7 Dramatic Portraits of Raptors


A new photography book showcases birds of prey looking their best.

In Raptors: Portraits of Birds of Prey, a new book of images by Rhode Island-based photographer Traer Scott, sharp-taloned birds get the star treatment. The book is devoted to dramatic portraits of birds that many of us rarely get to see in the wild, and almost never up close. Scott—an animal photographer who has previously devoted whole books to shelter dogs, baby animals, and wild horses—photographed birds at wildlife rehabilitation centers like Horizon Wings in Connecticut and the Carolina Raptor Center near Charlotte, North Carolina. During her time working on the book, she encountered bald eagles, vultures, owls, falcons, and other birds of prey, taking studio portraits of them that highlight their every feather.

“Raptors are without fail among the most enigmatic and powerful creatures in the animal kingdom,” Scott writes. “They are uniquely graceful and intelligent, fluid and fierce. They deserve our fascination, respect, and reverence.”

Here are just a few of the birds featured in the book.


"Although many species of birds hunt and eat meat, there are a few physical characteristics that set raptors apart," Scott explains. All raptors (including this barred owl) have a great sense of sight, hooked beaks, and sharp talons. The word raptor comes from their hunting strategy—it's derived from the French word rapere, meaning to grab or snatch.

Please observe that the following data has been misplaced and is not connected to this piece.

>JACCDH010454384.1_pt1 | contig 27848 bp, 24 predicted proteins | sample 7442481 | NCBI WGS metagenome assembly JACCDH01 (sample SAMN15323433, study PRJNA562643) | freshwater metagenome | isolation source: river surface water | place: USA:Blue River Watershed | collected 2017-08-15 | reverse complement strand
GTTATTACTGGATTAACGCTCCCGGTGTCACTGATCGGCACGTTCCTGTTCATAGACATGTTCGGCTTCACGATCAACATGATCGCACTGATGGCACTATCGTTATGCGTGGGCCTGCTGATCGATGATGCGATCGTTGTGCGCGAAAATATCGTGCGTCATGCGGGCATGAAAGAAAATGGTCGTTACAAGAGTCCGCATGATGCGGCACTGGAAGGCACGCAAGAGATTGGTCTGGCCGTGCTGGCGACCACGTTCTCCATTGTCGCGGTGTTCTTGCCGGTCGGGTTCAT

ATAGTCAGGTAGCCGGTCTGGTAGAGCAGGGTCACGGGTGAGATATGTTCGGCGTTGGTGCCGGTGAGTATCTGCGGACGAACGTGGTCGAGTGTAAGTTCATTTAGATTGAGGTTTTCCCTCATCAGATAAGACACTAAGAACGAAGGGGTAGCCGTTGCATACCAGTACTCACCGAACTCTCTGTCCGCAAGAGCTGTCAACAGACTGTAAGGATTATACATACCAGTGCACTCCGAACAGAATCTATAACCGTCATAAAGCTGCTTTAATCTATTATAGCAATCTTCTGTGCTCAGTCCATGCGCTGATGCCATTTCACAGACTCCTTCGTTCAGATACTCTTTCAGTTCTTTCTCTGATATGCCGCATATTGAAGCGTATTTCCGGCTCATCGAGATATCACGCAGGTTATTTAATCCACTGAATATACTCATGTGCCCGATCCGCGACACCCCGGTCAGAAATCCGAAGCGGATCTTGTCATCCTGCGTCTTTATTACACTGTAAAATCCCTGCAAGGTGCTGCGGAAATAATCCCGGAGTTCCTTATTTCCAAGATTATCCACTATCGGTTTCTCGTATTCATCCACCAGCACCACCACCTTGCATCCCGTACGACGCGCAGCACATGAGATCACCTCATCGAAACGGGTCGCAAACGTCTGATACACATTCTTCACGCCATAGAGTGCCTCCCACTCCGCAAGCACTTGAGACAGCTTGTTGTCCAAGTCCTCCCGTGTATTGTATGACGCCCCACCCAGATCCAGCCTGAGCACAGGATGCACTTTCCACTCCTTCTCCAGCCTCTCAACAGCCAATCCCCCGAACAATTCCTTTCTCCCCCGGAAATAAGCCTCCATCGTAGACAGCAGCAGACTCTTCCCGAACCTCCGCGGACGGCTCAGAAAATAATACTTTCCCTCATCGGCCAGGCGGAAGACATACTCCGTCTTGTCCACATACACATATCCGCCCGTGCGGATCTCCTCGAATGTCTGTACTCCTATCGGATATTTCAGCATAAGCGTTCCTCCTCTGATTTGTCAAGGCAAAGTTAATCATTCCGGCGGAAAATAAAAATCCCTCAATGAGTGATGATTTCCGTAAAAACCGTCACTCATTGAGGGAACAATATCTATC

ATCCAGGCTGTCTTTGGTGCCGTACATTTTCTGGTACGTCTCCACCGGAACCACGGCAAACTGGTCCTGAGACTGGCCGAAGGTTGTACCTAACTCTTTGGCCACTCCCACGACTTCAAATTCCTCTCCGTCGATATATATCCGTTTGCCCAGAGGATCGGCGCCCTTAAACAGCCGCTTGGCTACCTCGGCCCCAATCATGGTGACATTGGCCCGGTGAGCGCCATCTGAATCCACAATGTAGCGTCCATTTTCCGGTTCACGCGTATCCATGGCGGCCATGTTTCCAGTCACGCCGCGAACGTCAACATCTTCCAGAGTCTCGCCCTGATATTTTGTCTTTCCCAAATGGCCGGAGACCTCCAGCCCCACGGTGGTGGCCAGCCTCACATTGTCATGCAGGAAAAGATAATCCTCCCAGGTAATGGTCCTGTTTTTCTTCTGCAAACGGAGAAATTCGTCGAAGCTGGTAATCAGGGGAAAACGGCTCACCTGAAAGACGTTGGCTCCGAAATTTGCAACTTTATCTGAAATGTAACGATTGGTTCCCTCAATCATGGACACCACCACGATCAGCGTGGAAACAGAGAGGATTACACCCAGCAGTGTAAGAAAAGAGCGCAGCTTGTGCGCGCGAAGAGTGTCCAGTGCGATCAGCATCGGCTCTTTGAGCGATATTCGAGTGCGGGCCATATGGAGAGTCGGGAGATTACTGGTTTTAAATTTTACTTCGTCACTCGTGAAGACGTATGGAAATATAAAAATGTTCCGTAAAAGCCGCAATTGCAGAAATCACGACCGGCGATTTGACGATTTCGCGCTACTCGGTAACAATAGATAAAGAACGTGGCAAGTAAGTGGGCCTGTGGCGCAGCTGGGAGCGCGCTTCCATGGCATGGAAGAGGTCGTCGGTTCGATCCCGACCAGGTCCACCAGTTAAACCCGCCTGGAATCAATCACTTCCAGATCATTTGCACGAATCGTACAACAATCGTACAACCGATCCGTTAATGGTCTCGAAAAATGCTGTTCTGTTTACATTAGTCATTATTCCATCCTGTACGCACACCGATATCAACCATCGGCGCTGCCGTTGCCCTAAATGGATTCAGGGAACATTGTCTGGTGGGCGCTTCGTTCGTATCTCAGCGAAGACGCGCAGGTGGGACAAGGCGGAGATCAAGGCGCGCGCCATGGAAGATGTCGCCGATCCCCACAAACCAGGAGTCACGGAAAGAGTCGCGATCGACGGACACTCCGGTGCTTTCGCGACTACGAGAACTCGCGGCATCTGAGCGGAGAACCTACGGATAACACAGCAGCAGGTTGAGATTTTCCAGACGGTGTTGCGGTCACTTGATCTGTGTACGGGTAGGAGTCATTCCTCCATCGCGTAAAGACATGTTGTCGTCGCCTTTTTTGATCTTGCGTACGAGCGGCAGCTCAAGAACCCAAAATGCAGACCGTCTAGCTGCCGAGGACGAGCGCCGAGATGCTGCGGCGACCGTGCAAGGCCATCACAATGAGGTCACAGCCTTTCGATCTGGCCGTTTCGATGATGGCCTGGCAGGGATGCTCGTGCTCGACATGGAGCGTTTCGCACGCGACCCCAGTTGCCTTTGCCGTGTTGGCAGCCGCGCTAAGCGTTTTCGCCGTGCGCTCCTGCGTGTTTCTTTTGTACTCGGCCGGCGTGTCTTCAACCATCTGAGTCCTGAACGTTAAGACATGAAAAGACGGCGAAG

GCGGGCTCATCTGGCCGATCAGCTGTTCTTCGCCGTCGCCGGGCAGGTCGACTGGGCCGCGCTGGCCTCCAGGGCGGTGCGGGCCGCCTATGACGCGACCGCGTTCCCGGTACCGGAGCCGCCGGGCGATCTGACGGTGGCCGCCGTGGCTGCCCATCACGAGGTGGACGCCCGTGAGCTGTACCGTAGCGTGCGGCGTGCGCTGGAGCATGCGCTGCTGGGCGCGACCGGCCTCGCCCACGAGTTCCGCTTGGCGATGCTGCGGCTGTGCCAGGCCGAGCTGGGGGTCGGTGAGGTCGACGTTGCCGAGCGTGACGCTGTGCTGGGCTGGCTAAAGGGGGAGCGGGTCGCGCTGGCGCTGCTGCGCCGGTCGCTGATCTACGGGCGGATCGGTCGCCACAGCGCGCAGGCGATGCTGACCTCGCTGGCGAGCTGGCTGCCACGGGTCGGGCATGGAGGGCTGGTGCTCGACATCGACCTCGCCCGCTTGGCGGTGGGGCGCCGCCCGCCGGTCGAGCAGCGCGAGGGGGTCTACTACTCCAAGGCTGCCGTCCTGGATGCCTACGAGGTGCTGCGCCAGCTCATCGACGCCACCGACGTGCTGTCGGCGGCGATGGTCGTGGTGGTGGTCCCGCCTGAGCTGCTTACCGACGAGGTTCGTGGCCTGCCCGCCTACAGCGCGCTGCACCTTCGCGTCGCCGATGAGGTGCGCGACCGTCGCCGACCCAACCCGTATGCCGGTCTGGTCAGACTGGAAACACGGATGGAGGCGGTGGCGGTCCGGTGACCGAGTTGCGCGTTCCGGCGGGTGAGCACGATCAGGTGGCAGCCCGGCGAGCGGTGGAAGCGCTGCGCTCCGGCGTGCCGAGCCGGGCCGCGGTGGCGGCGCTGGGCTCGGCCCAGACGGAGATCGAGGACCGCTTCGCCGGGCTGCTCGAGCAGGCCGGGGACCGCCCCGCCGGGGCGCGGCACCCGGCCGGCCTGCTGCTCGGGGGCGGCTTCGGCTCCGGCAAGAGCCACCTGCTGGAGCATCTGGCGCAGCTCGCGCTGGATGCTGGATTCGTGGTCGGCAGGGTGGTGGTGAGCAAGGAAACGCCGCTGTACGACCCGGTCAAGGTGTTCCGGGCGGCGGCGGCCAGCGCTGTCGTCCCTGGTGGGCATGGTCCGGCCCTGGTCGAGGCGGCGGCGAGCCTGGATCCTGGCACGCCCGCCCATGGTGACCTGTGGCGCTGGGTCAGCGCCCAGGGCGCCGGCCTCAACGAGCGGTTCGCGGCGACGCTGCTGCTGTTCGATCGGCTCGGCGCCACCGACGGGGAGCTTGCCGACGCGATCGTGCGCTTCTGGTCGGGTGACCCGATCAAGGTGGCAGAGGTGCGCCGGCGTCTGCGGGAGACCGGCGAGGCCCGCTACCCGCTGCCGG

Eagles, falcons, ospreys, kites, vultures, owls, and hawks (like this red-tailed hawk) all qualify as raptors.


“If you have never tried to hold a golden eagle on a falconer’s glove for a prolonged period (and who has?), then I suggest you take a 10-pound dumbbell, grasp it, stick your arm straight out at a 90° angle, and try holding it there," Scott writes. "Then pretend that the weight you hold is restless, flapping its 7-foot-wide wings in your face, screeching at you, and digging 3-inch-long talons into your glove.” The Aplomado falcon above was probably a little easier to hold—most weigh less than 1 pound, though they do boast an impressive 3-foot wingspan.


“Something I had not entirely considered," Scott writes of starting her project, "is that most birds of prey rarely walk or even stand—they almost always perch. Their feet and long talons are made for gripping, tearing, and piercing, not standing." Over the years she spent photographing the birds (like this short-eared owl) that appear in her book, she and her husband developed a special black perch that could be broken down so that she could carry it on planes as she traveled to different bird sanctuaries.


Like this barn owl, the birds that Scott photographed were residents of wildlife sanctuaries, and she spent time at a number of raptor rescue centers. "The dedication that it takes to devote one's life to rescuing wildlife is admirable no matter what the species, but raptors are not for the faint of heart," Scott writes. "Their diet demands that caretakers have a large supply of small mammals available and often means recycling roadkill, buying large quantities of frozen dead chicks, and slicing up mice like cucumbers."


Raptors features 70 photos of 25 different bird species. Scott calls this one, the crested caracara, a "flashy opportunist." Closely related to falcons, the birds steal carrion from vultures, prey on wounded animals, dig up insects, and feast on turtle eggs. Native to the Americas, they are largely found in South and Central America, but live as far north as Florida.


This portrait of a Mississippi kite appears in Raptors, which is available for $14 on Amazon.


All images by Traer Scott unless otherwise noted